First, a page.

You brush your teeth, floss, and visit the dentist every 6 months for your cleaning and exam, right? ...Even if you don’t adhere to every dental health guideline, chances are you do your best to take care of your teeth.
Although, to varying degrees, we are diligent about our own oral health many of us tend to overlook our pets’ teeth. Recent studies show that dental disease, also known as periodontal disease, affects approximately 85% of pets over 3 years of age. If left unchecked, dental disease in pets can result in significant pain and possible tooth loss for your pet. In addition, poor oral health can result in a wide range of health problems.
Does My Pet Have Dental Disease?
Dental disease is the most common disease seen and treated by veterinarians. The symptoms of pet dental disease may manifest in the following ways:
- Foul breath
- Excessive drooling (especially in cats)
- Broken or worn teeth
- Bleeding from the mouth
- Swollen mouth, jaws, or gums
- Pain while eating
- Loose or discolored teeth
- Pawing at the mouth
- Red or inflamed gums
Pet Dental Health Is Important For Overall Wellness
Periodontal disease is an infection in the mouth that affects the supporting structures of the teeth as well as the soft tissue. Thanks to bacteria from the mouth finding it’s way to your pet’s vital organs via the bloodstream, dental disease can trigger major health problems for your pet including:
- Heart, liver, and kidney disease
- Diabetes mellitus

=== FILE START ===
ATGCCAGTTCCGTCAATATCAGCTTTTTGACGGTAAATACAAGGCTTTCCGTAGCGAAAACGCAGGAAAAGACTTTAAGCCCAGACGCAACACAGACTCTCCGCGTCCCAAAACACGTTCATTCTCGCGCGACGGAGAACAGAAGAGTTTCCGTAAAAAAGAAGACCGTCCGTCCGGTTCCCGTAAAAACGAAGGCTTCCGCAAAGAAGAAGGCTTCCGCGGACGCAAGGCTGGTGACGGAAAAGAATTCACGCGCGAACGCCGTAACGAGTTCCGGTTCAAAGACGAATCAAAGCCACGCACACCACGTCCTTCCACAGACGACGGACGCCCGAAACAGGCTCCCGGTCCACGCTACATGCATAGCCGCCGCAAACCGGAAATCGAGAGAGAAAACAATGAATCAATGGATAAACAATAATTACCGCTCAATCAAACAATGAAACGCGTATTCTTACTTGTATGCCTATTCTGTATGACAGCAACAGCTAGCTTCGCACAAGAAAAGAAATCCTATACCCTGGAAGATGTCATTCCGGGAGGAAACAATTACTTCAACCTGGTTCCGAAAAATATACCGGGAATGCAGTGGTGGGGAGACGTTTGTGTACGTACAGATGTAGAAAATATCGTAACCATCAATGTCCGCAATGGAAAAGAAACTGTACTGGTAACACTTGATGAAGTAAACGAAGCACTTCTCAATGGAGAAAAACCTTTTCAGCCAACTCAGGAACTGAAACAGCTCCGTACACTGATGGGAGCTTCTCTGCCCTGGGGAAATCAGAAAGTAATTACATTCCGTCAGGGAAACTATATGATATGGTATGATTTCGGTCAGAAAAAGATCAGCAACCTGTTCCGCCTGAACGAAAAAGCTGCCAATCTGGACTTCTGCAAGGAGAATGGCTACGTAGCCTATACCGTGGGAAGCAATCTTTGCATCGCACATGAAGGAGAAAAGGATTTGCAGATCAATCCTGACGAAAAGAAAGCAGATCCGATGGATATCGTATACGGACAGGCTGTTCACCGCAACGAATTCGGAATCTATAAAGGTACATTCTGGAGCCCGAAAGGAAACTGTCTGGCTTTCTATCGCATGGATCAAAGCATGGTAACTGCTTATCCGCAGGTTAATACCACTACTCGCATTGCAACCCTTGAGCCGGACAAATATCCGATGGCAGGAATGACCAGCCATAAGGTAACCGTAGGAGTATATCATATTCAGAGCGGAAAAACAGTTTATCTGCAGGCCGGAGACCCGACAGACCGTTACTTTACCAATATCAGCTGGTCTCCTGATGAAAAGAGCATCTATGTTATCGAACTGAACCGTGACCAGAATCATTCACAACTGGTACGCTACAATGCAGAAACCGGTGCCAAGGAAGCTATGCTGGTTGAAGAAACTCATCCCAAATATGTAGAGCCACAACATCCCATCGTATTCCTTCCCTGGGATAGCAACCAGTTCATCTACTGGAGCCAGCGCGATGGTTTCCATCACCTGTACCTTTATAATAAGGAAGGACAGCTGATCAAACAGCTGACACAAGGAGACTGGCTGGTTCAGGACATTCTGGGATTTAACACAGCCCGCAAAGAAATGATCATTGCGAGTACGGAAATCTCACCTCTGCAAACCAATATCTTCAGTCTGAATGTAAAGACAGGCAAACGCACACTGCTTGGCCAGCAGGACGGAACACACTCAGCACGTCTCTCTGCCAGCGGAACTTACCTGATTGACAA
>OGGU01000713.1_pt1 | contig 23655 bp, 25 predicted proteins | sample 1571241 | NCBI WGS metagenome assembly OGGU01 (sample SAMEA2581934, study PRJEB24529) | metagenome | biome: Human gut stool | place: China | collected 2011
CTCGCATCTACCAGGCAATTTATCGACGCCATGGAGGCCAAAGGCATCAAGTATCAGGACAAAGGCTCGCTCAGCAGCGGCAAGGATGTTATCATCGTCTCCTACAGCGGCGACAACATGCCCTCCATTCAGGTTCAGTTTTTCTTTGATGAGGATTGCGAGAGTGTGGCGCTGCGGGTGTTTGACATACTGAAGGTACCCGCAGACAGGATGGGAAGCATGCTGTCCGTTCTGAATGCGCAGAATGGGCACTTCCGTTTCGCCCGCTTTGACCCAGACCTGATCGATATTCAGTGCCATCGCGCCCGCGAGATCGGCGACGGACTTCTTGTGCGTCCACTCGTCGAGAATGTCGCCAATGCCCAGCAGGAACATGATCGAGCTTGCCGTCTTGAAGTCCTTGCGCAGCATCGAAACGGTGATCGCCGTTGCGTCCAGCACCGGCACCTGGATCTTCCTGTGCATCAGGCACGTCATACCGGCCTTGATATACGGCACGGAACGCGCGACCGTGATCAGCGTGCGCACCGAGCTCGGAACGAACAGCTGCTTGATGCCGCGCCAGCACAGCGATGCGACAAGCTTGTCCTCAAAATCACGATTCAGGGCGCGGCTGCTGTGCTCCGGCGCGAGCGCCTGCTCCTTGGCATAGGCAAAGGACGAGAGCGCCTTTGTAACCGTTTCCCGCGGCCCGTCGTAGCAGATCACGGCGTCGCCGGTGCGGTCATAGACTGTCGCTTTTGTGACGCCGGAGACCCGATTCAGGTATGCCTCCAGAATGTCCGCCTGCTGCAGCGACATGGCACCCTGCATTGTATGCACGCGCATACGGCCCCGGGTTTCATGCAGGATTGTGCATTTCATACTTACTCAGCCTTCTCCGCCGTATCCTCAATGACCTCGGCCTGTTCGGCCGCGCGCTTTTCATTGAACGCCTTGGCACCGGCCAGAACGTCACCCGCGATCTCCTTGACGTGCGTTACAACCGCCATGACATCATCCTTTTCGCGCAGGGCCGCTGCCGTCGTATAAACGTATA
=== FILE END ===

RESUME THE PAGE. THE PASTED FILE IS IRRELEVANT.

- Certain cancers
- Decreased lifespan
Keeping your pet’s pearly whites healthy with a combination of home care and professional dental services is crucial to the overall health and well being of your pet.
Professional Dental Care
The first step towards proper pet dental care is to keep your pet’s regular wellness appointments. At each visit, your pet’s teeth and mouth will be assessed, allowing your veterinarian to diagnose and treat any problems early on, as well as give you recommendations on follow up treatment and home care.
Most pets will need a professional dental examination and cleaning, performed under anesthesia at your vet’s office, about once per year (or more if recommended by your vet) for optimal oral health. The anesthesia allows your veterinarian to perform a complete dental examination and to thoroughly clean and polish the teeth, all while keeping your pet safe and calm.
Don’t Brush Aside The Importance Of Home Care
A good home care routine and a dedicated pet parent are key elements in your pet’s dental care arsenal. Daily brushing (using a pet safe toothpaste) is necessary to help prevent plaque buildup in between professional dental cleanings. It’s also helpful to take a peek inside your pet’s mouth on a weekly basis, looking for any symptoms of dental disease or other abnormalities.
Why Pet Dental Care Counts
Of course, no one loves kissing dog breath, but more importantly, investing in your pet’s dental health today is one of the most powerful ways you can impact his or her overall comfort, health, and longevity.